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Boscaini Ca de Loi Amarone 1995

Other Red Blends from Veneto, Italy
    0% ABV
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    Winemaker Notes

    A deep, rich purple-red colour with a powerful perfume of fruits and spices. The intense, mouth-filling flavours are initially fruity but finish with a long austerity. This is majestic, yet delicate Amarone, both authoritative and velvety, a wine that clearly demonstrates its soft tannic structure and drinkability early on. It also has potential to age for 20-25 years.

    Critical Acclaim

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    Boscaini

    Paolo Boscaini

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    Paolo Boscaini, Veneto, Italy
    The viticultural history of the Boscaini family began long ago, in 1772, and proceeded at the same pace as the evolution of Veronese viticulture. From the original vineyard and cantina in the hills of Torbe in Valpolicella, the family has continued to acquire vineyards and today the family owns or manages 140 hectares of prime vineyards in the classico zones of the Triveneto. The Boscaini winery is specialized in the production of high quality wines from this region, and works with both indigenous and international grape varieties.    Dario Boscaini is a man of the soil. The Boscaini concept is simple yet profound. Great wine can only come from great vineyards. This is the principle upon which the Boscaini family has been buying and selecting land for over 200 years. True to the family philosophy, Dario Boscaini began selecting vineyards from the most renowned viticultural areas known as "microareas" over 30 years ago, with the intent of producing top-quality, unique wines.

    Producing every style of wine and with great success, the Veneto is one of the most multi-faceted wine regions of Italy.

    Veneto's appellation called Valpolicella (meaning “valley of cellars” in Italian) is a series of north to south valleys and is the source of the region’s best red wine with the same name. Valpolicella—the wine—is juicy, spicy, tart and packed full of red cherry flavors. Corvina makes up the backbone of the blend with Rondinella, Molinara, Croatina and others playing supporting roles. Amarone, a dry red, and Recioto, a sweet wine, follow the same blending patterns but are made from grapes left to dry for a few months before pressing. The drying process results in intense, full-bodied, heady and often, quite cerebral wines.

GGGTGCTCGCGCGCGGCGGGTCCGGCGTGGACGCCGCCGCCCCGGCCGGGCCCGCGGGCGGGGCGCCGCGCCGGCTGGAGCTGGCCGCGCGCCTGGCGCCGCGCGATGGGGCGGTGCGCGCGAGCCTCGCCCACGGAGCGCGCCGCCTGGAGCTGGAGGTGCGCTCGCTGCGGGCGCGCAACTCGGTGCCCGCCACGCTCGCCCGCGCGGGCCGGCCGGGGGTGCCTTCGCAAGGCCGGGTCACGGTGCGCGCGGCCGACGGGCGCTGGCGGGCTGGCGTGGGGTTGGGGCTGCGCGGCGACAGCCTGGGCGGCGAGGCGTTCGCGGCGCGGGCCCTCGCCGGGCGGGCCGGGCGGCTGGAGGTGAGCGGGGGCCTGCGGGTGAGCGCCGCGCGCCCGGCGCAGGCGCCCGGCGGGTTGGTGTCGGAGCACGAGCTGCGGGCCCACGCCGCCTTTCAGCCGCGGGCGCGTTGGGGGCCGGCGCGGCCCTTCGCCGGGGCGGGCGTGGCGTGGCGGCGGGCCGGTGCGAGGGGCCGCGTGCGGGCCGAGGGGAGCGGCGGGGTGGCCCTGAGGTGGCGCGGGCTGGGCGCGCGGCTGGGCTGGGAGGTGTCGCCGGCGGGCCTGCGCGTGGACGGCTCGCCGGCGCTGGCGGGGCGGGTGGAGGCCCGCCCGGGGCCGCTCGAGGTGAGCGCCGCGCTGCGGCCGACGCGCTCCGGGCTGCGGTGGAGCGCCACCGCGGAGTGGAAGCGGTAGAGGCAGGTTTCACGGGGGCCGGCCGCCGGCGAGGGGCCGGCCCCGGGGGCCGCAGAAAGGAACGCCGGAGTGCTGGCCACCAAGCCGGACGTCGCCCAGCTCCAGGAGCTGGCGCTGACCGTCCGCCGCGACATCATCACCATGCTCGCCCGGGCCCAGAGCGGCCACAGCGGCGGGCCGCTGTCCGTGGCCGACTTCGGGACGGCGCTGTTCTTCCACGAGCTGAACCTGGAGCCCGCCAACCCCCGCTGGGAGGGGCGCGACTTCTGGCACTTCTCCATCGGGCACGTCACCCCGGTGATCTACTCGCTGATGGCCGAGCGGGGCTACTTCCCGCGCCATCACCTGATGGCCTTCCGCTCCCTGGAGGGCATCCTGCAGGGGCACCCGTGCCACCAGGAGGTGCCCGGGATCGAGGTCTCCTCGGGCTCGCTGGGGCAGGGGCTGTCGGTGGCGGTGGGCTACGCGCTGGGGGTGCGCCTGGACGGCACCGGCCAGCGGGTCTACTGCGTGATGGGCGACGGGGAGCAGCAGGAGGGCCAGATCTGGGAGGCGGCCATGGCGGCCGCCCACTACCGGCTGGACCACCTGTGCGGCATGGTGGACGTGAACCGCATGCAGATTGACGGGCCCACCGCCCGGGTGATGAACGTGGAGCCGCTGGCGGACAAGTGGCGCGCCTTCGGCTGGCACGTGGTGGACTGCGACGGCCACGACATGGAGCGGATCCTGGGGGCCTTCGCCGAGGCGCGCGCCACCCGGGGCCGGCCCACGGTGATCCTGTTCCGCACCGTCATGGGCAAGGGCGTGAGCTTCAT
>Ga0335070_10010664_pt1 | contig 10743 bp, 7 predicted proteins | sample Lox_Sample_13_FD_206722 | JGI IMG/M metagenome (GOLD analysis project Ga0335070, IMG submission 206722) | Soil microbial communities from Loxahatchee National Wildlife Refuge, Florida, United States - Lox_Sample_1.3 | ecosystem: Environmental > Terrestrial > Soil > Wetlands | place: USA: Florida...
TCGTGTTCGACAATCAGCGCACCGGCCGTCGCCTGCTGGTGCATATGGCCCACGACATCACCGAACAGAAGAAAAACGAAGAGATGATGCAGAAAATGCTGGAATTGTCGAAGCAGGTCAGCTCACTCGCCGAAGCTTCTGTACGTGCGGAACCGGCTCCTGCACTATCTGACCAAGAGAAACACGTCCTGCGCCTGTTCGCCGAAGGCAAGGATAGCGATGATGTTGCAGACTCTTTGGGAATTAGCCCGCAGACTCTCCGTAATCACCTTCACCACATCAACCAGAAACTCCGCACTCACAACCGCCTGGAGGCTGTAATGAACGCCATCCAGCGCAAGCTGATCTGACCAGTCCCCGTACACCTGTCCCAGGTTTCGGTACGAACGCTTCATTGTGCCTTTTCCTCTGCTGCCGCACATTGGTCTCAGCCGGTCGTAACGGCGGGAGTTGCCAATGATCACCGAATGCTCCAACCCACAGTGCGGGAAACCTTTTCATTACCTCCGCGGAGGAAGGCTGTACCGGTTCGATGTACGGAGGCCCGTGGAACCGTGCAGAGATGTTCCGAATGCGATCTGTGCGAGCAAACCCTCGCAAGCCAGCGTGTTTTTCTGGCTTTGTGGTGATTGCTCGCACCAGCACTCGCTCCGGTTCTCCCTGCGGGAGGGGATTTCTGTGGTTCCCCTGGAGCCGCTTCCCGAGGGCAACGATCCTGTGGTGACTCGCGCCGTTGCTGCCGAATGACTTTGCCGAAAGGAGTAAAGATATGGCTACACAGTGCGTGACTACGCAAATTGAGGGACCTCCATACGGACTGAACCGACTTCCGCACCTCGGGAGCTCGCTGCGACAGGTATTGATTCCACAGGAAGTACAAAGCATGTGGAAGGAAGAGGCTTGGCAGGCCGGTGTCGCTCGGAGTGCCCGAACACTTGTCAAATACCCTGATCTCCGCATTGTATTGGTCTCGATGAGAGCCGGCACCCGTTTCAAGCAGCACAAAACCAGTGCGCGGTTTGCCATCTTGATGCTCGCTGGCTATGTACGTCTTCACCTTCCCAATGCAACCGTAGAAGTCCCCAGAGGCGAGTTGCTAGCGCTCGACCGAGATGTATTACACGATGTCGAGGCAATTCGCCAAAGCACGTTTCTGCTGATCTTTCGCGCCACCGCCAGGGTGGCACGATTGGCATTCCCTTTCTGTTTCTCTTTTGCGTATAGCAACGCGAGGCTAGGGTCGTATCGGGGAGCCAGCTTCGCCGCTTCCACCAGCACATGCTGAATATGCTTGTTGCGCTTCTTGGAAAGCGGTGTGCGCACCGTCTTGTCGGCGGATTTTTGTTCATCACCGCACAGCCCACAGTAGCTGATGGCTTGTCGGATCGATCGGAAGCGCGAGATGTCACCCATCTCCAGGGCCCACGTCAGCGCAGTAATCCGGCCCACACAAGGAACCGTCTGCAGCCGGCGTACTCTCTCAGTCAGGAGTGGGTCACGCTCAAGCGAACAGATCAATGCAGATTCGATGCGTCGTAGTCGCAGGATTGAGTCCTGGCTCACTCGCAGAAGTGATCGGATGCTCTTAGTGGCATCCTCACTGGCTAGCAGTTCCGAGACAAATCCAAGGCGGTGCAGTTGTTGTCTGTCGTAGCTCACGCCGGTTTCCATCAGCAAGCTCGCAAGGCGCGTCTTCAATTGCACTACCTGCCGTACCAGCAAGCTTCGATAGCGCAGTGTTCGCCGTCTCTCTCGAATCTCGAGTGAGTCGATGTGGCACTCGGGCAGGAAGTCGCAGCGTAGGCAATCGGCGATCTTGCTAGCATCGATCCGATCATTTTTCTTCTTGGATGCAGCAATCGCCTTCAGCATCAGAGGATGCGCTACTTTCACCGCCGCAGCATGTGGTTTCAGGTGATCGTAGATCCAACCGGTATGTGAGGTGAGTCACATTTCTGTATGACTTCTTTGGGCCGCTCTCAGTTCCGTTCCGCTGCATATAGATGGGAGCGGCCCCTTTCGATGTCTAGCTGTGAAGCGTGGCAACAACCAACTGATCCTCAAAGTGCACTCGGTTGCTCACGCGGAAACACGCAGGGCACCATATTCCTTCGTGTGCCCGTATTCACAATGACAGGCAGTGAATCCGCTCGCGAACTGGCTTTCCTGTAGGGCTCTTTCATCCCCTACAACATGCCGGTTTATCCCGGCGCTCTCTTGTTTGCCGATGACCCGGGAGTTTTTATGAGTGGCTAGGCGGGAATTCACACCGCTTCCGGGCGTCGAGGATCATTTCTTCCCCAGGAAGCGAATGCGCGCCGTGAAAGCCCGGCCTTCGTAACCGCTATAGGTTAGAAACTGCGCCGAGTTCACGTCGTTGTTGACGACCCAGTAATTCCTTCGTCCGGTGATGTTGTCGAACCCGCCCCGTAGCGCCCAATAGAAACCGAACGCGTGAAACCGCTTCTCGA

Soave, based on the indigenous Garganega grape, is the famous white here—made ultra popular in the 1970s at a time when quantity was more important than quality. Today one can find great values on whites from Soave, making it a perfect choice as an everyday sipper! But the more recent local, increased focus on low yields and high quality winemaking in the original Soave zone, now called Soave Classico, gives the real gems of the area. A fine Soave Classico will exhibit a round palate full of flavors such as ripe pear, yellow peach, melon or orange zest and have smoky and floral aromas and a sapid, fresh, mineral-driven finish.

    Much of Italy’s Pinot grigio hails from the Veneto, where the crisp and refreshing style is easy to maintain; the ultra-popular sparkling wine, Prosecco, comes from here as well.

    Other Red Blends

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    With hundreds of red grape varieties to choose from, winemakers have the freedom to create a virtually endless assortment of blended wines. In many European regions, strict laws are in place determining the set of varieties that may be used, but in the New World, experimentation is permitted and encouraged. Blending can be utilized to enhance balance or create complexity, lending different layers of flavors and aromas. For example, a variety that creates a fruity and full-bodied wine would do well combined with one that is naturally high in acidity and tannins. Sometimes small amounts of a particular variety are added to boost color or aromatics. Blending can take place before or after fermentation, with the latter, more popular option giving more control to the winemaker over the final qualities of the wine.

    LIM1159607_1995 Item# 28554